FRIONA – Drought might have hurt the dairy industry in the Panhandle over the past few years, but a Texas A&M AgriLife Extension Service specialist said signs are indicating the industry is growing once more.
Dr. Ellen Jordan, AgriLife Extension dairy specialist in Dallas, said the growth of the dairy industry in the Panhandle was spotlighted when more than 500 people turned out for the Southwest Dairy Day at the Del Rio Dairy south of Friona on Oct. 8.
“We had a number of very rough years with the drought in 2011 and 2012, and producers kind of held their own,” Jordan said. “Now we are beginning to see a little growth again in our industry. We aren’t seeing so many new farms go in, but some of the dairies that are here have expanded a little bit.”
She said the region has received some rain since May, and as a result, milk production has increased. That added milk production has prompted recent talk about putting a processing plant in Canyon.
“In addition to seeing an increase in the number of dairy cows in this region, we are processing the milk in this region, so we are keeping additional jobs in this area for economic development,” Jordan said. “And those are pretty high-paying jobs.”
She said the industry has grown from about 20,000 cows in 2001 to the current number of about 285,000 cows in the Panhandle.
“So roughly two-thirds of the entire state’s milk production is here in the Panhandle,” Jordan said.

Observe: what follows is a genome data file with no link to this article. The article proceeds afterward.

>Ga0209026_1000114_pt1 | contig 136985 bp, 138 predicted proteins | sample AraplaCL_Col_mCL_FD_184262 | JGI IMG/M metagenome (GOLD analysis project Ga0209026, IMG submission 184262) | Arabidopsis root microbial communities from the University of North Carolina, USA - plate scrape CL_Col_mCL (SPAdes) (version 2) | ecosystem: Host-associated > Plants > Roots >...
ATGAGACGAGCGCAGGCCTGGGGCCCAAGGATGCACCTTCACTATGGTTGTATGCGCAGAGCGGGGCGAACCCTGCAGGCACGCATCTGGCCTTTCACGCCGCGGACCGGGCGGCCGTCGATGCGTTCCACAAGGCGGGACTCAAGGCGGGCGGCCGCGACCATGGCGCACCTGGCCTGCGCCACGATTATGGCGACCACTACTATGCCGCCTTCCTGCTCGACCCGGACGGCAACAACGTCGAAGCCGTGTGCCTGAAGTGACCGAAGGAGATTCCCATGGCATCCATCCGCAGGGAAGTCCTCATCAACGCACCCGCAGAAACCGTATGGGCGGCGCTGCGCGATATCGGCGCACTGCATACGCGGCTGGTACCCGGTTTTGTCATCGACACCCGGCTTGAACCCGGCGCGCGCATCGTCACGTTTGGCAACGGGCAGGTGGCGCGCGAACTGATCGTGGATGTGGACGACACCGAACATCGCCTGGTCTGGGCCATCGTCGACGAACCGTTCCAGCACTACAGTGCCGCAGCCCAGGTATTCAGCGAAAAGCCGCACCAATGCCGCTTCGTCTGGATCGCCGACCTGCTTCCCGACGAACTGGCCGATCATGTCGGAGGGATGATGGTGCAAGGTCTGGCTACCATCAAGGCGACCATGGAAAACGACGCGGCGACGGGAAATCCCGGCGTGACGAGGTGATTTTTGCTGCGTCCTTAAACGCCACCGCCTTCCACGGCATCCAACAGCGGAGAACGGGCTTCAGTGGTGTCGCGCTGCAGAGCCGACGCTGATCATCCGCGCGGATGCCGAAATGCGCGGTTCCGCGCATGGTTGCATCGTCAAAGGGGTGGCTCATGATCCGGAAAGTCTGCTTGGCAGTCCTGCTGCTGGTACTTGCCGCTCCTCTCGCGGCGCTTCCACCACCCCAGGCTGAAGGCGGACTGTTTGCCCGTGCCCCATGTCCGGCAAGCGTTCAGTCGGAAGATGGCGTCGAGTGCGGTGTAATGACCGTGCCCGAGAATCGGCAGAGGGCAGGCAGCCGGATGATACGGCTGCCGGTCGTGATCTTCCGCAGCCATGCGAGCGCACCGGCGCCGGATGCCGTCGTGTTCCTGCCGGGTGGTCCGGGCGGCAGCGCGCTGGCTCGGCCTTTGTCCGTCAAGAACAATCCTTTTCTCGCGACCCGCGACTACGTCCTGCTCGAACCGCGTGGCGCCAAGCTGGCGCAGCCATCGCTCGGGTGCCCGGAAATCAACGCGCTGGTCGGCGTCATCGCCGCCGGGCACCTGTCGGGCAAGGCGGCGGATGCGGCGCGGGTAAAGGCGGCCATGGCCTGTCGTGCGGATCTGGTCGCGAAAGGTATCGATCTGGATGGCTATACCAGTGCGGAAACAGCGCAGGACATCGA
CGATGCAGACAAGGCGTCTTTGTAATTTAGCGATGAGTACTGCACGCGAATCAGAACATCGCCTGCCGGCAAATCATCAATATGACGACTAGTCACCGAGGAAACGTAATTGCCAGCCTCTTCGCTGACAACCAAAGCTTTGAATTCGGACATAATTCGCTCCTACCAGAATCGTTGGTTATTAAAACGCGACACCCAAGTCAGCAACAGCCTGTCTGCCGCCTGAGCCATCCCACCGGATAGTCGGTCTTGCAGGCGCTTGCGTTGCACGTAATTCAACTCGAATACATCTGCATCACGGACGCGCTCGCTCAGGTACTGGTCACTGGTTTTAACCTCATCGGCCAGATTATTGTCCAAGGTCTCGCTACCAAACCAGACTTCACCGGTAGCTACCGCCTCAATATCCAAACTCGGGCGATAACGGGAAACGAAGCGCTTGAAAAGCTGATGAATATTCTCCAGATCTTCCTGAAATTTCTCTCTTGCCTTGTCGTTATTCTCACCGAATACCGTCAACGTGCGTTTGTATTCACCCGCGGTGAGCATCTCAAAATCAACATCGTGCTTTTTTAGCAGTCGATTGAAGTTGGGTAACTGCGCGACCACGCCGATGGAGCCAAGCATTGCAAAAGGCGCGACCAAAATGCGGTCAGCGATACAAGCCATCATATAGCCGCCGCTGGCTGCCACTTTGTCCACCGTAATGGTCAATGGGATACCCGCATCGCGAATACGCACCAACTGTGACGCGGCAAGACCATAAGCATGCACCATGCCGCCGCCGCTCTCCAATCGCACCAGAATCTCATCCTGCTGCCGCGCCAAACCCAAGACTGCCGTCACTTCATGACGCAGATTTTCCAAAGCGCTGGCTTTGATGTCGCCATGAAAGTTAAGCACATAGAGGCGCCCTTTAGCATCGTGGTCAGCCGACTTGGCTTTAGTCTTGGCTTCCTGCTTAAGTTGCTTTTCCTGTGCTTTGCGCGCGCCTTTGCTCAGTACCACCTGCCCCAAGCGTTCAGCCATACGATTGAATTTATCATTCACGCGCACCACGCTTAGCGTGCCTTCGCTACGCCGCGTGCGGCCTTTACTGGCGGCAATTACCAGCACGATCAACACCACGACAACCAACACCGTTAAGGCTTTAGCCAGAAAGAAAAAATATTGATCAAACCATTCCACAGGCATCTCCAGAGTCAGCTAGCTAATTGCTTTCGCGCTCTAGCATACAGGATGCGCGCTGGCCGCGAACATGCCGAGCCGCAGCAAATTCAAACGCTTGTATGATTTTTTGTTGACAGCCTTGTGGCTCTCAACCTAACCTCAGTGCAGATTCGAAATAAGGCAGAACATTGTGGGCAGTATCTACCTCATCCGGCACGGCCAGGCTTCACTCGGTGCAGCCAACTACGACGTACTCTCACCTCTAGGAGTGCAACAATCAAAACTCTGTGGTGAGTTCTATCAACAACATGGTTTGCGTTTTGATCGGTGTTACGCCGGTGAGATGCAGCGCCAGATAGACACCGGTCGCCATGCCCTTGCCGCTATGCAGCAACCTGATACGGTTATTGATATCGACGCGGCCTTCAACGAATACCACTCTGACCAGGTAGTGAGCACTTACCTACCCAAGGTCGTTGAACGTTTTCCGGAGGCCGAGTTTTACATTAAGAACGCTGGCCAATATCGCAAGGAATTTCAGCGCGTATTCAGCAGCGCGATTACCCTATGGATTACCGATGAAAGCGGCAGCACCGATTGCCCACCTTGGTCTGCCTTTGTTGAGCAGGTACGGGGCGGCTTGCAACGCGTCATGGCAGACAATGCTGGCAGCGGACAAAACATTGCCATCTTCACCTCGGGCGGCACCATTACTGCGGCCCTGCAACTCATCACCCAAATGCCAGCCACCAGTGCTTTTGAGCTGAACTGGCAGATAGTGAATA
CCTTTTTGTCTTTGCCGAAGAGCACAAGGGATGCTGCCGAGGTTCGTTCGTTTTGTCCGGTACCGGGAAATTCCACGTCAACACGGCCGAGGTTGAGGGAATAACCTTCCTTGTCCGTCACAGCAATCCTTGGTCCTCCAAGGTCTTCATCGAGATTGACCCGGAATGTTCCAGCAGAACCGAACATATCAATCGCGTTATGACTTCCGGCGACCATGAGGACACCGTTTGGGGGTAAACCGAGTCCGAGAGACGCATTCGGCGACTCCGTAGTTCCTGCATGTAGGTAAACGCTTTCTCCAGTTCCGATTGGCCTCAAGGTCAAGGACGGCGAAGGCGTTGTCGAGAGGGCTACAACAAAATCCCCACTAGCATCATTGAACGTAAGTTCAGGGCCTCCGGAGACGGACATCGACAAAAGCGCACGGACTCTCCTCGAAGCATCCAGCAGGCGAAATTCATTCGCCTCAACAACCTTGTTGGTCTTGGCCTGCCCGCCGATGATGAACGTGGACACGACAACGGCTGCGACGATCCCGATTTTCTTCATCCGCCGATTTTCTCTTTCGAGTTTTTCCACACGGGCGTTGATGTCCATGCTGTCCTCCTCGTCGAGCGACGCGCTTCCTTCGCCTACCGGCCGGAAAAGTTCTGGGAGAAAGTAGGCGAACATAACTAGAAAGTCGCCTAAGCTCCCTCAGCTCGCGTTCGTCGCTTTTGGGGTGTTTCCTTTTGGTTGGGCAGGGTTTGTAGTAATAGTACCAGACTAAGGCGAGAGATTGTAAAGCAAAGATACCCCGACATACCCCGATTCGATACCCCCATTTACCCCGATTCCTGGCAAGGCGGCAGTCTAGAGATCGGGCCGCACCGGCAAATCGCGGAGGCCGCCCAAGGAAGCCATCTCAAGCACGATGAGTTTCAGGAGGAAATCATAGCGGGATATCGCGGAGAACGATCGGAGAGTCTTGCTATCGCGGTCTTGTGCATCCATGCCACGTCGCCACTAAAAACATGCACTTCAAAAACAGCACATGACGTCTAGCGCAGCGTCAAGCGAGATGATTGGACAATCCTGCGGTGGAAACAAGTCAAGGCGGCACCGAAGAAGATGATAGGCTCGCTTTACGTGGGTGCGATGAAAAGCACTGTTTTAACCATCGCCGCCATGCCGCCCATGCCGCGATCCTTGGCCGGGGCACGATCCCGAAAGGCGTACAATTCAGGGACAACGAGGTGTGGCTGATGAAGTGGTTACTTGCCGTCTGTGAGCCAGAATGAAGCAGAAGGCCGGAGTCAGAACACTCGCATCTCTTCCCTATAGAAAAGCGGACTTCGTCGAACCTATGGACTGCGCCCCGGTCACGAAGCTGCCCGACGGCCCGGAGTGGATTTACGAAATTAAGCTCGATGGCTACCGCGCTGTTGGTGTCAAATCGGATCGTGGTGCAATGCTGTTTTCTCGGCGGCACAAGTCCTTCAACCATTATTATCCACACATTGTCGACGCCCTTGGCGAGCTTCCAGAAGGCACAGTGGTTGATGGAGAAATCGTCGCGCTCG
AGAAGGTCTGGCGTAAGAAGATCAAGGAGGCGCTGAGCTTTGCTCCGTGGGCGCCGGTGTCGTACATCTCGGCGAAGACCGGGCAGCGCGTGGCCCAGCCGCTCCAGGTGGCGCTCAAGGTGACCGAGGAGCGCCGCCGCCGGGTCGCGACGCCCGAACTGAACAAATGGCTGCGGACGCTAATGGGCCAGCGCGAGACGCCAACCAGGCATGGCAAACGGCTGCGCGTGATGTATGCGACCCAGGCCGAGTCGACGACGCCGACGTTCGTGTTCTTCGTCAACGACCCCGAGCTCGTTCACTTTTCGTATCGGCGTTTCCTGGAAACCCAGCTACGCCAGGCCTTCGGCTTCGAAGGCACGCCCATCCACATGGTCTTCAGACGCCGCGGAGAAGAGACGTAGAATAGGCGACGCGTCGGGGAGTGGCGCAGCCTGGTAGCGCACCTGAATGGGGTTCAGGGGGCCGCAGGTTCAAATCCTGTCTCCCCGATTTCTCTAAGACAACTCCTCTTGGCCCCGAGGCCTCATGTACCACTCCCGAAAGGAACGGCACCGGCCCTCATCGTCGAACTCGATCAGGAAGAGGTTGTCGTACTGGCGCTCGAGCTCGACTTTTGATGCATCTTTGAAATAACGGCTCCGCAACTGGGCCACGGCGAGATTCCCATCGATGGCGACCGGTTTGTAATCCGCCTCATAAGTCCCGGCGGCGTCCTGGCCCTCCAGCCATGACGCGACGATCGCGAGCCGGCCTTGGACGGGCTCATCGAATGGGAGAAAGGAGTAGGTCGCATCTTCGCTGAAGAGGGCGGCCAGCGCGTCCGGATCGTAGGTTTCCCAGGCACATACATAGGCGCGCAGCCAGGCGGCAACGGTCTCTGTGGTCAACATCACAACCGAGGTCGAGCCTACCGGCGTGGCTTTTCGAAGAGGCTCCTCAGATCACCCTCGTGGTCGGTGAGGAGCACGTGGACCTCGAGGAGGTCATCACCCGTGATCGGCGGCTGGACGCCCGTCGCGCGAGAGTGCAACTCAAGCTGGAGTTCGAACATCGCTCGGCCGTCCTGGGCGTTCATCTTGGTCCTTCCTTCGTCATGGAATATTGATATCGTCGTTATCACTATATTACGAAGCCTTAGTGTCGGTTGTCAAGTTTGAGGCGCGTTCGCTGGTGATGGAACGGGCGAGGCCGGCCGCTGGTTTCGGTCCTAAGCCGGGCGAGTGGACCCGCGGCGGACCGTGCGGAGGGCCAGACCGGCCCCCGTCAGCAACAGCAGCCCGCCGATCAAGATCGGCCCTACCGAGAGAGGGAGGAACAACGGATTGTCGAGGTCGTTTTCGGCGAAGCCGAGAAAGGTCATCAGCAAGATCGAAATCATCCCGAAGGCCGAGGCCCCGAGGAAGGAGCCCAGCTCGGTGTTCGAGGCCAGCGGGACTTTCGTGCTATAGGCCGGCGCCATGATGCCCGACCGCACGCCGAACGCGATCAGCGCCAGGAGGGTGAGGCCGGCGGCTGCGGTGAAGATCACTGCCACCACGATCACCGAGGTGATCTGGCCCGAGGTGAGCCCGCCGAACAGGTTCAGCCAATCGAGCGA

In 2013, according to the Dallas Milk Marketer Administration, Castro County was the top milk producer, with 128.4 million gallons of milk from approximately 43,200 dairy cows. Other Panhandle counties in the top 12 were Parmer, Deaf Smith, Lamb, Hartley, Moore, Bailey, Hale and Dallam.
One of the newer dairies was the host for the Southwest Dairy Day, the Del Rio Dairy, owned by the Rocky and Liz Gingg family. The Ginggs moved to the Panhandle in 2006 and now have 3,800 milking cows, raise 3,380 acres of crops and have 45 employees.
Tours throughout the dairy included the milking parlor, Saudi-style barns, a special needs facility, heifer pens and commodity barns.
Attendees also were able to view the dairy’s composting operation and a manure application calibration demonstration, Jordan said.
“Composting is an area some of our producers are getting into so they can haul less water when they are hauling the manure out to their fields,” she said.
Water is an important commodity on a dairy and about half the water that is pumped from the dairy is captured and reused to irrigate field crops, Jordan said.
Dairy producers also were provided an update on the latest technology in the industry, with vendors displaying everything from tractors to teat dippers, she said.
“This event allows producers to look at a wide variety of equipment in one setting and determine what technology to adopt and put on their farm,” Jordan said.
For more information regarding news from the Department of Animal Science, College of Agriculture and Life Sciences, Texas A&M University, please contact Maggie Tucker at email@example.com or (979) 845-1542.